If you love to talk and when you are nervous can go on and on, or if you are the opposite and clam up when you are in a stressful situation – you need to be conscious of this and not do either in an interview. When asked a question, an interview wants enough information that will help them understand what you are talking about, but not extraneous irrelevant information.
If you are answering a question using an example from your previous or current job and
there is a lot of jargon or acronyms – try to use more common place term that more
people are familiar with or explain what you mean in the beginning. If you are asked to
describe a time when you lead a project – explain what the project was about, how many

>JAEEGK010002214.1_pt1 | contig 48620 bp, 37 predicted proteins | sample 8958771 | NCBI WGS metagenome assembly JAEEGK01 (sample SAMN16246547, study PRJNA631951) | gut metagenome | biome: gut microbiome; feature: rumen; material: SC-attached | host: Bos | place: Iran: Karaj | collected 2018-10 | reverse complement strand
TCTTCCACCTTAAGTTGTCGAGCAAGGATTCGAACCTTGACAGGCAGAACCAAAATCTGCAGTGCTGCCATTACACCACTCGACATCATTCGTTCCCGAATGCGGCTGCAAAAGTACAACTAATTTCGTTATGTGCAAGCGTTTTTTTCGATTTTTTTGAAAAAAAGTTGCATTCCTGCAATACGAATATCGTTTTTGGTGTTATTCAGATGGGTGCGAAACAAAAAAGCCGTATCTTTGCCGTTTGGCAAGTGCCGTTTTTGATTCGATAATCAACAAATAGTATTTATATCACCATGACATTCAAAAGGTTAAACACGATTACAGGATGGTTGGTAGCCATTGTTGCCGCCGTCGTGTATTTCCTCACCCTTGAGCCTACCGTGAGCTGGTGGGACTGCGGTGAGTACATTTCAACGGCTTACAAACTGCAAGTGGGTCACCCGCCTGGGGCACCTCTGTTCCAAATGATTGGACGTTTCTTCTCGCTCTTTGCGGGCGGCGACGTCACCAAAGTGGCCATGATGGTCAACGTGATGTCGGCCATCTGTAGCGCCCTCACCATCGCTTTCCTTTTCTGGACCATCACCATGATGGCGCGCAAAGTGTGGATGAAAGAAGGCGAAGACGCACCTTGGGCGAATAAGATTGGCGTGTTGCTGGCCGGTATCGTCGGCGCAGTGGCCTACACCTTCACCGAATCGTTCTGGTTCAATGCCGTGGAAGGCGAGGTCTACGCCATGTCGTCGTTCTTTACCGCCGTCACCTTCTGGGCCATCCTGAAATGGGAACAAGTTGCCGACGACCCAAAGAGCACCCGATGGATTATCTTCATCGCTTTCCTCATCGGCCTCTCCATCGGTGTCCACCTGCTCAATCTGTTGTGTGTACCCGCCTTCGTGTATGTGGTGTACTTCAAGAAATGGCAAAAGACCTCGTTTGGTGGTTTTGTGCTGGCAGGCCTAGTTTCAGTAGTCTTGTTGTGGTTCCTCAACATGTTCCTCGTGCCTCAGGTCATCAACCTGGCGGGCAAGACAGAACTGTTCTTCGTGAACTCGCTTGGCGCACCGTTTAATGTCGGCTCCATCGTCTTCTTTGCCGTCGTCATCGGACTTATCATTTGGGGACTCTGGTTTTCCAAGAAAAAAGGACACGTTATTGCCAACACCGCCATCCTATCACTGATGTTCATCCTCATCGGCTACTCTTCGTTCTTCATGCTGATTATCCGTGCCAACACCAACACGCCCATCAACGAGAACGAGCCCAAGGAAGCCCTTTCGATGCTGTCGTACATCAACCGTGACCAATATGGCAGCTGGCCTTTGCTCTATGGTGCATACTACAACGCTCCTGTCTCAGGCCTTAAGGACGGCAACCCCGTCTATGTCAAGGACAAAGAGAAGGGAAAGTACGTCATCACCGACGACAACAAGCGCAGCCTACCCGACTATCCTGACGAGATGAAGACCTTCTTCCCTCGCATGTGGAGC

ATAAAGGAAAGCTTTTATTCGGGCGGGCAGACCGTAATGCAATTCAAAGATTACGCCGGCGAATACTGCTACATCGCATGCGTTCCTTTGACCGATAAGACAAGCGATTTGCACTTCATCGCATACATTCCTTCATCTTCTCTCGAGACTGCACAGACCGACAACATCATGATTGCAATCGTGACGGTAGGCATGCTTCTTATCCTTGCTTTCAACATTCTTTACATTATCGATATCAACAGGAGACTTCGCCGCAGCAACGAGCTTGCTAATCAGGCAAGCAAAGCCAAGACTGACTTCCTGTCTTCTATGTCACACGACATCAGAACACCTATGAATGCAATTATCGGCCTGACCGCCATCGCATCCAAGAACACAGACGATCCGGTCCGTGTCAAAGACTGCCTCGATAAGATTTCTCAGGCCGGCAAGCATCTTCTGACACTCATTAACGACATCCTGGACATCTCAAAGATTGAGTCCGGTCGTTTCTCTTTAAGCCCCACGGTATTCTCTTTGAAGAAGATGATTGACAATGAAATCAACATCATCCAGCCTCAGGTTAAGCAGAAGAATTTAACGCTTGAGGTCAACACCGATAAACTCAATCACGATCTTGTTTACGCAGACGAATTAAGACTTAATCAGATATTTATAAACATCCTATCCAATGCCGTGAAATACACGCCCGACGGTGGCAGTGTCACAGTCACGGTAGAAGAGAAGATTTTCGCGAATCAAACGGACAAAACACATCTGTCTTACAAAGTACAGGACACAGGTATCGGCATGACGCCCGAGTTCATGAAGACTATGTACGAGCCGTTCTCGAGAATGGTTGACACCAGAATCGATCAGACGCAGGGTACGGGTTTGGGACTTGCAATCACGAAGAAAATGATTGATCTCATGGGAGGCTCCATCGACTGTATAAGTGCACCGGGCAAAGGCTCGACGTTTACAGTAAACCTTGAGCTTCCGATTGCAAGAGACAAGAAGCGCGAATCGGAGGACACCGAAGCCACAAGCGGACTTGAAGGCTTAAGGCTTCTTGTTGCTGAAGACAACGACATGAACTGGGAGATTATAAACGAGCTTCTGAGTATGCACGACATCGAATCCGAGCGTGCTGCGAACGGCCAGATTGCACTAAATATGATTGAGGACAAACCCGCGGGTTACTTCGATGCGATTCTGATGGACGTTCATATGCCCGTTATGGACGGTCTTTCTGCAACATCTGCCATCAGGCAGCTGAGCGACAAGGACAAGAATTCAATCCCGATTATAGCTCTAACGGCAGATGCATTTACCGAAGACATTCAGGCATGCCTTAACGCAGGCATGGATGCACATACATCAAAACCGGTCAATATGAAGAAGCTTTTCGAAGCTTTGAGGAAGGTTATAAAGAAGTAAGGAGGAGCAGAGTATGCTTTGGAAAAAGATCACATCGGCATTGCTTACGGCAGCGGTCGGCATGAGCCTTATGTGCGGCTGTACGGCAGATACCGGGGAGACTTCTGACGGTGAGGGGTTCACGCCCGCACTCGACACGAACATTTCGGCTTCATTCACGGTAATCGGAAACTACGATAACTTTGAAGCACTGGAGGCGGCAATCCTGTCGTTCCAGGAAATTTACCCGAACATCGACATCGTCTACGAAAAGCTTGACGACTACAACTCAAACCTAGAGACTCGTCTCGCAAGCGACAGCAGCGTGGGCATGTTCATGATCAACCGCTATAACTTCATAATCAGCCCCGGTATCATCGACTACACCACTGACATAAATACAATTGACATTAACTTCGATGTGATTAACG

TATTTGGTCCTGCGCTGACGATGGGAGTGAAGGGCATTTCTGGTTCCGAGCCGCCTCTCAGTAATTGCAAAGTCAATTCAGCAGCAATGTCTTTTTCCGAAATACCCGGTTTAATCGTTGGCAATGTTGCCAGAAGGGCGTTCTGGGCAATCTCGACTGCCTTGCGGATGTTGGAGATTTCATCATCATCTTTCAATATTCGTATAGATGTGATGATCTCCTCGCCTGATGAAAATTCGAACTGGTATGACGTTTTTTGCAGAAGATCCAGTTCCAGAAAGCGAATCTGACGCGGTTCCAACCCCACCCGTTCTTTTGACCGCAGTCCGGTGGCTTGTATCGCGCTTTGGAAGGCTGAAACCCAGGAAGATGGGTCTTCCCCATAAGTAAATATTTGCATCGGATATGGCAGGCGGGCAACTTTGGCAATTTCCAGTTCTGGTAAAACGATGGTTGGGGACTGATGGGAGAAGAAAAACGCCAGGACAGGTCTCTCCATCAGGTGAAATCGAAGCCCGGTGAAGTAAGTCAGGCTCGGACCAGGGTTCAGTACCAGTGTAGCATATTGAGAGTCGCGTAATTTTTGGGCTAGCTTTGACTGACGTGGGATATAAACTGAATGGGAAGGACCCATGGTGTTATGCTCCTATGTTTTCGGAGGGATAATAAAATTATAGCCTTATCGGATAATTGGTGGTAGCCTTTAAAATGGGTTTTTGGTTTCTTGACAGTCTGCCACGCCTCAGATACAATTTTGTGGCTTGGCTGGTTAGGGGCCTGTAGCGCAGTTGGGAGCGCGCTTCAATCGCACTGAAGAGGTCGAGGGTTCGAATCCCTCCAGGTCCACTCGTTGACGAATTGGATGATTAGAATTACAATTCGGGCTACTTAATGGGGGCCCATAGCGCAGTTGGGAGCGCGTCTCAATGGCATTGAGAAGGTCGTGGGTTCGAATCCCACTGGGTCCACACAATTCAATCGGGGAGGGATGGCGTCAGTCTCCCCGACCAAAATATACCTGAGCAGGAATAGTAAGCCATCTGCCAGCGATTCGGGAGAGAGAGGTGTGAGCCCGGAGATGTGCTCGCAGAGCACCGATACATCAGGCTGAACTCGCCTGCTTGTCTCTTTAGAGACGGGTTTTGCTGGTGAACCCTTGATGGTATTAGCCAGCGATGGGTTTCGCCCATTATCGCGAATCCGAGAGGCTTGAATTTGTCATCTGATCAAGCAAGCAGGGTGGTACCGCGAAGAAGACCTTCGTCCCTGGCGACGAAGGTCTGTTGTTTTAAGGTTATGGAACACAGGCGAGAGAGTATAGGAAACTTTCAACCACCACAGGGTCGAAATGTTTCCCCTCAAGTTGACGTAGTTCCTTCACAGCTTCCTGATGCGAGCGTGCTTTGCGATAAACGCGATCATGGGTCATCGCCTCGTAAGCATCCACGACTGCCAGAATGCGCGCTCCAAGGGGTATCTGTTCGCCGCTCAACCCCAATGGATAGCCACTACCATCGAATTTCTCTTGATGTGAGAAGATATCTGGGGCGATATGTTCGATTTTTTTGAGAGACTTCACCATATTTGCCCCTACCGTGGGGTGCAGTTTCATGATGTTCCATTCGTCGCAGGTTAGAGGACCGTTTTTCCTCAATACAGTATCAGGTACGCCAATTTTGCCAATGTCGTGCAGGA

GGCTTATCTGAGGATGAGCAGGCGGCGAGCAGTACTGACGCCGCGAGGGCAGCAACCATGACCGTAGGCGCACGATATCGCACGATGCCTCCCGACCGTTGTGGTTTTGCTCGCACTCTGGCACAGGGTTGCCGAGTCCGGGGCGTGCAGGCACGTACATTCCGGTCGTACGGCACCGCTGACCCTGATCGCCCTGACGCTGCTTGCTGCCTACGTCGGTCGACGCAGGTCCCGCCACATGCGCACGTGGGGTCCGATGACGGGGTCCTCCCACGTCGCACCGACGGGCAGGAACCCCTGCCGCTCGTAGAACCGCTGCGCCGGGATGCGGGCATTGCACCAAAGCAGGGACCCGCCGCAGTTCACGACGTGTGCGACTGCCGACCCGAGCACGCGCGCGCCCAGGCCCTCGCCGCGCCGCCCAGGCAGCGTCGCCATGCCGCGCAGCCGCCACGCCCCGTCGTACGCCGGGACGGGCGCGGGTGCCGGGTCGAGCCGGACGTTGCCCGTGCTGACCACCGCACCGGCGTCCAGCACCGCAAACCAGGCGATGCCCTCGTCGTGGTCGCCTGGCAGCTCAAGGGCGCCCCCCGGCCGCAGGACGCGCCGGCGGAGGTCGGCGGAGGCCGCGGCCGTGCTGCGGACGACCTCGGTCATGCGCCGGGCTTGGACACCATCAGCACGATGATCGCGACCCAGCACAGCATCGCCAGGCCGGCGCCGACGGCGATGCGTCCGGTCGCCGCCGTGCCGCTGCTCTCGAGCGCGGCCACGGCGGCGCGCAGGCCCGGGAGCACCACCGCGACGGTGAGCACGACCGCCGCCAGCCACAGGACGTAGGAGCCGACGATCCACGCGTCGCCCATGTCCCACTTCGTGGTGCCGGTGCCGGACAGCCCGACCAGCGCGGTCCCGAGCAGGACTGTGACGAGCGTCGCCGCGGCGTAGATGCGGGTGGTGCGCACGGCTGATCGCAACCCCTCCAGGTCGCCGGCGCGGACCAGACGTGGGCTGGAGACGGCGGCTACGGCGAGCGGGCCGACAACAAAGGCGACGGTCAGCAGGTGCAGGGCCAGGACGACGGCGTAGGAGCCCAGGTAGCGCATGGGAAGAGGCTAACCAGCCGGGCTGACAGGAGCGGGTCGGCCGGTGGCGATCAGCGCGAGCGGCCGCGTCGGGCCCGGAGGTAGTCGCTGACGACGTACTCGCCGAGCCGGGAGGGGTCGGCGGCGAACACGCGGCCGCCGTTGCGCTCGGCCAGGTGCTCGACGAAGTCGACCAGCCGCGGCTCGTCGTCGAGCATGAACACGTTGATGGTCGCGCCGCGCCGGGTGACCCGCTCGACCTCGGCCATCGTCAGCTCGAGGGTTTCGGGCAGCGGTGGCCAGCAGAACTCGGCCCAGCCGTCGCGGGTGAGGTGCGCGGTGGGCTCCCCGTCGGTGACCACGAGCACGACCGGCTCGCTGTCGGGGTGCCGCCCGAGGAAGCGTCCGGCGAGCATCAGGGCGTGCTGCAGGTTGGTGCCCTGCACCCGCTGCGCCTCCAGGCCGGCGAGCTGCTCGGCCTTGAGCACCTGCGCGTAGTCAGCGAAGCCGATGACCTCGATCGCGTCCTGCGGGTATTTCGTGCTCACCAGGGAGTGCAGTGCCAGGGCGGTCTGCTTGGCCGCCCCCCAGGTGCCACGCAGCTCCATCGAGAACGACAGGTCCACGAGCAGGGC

people you managed and any key points that demonstrate what a great job you did. What
you don’t want to do is get side-tracked and give details that aren’t relevant to the
question. The interviewer is not going to be interested in a play by play of the entire
project – they want to know your role in it.
Keep on topic; take a moment before answering a question to organize the details in your
mind. You don’t want to start answering, get sidetracked and forget the point you were
trying to make. If you stay on topic and know what you are going to say, you are going
to be able to keep the interviewer’s attention.
If you are a person of few words, practice with a friend or family member before your
interview. Learn how to expand your answers so you give thorough information without
living the interviewer wanting more. But if you are in doubt, less is better – an
interviewer will ask follow-up questions if necessary.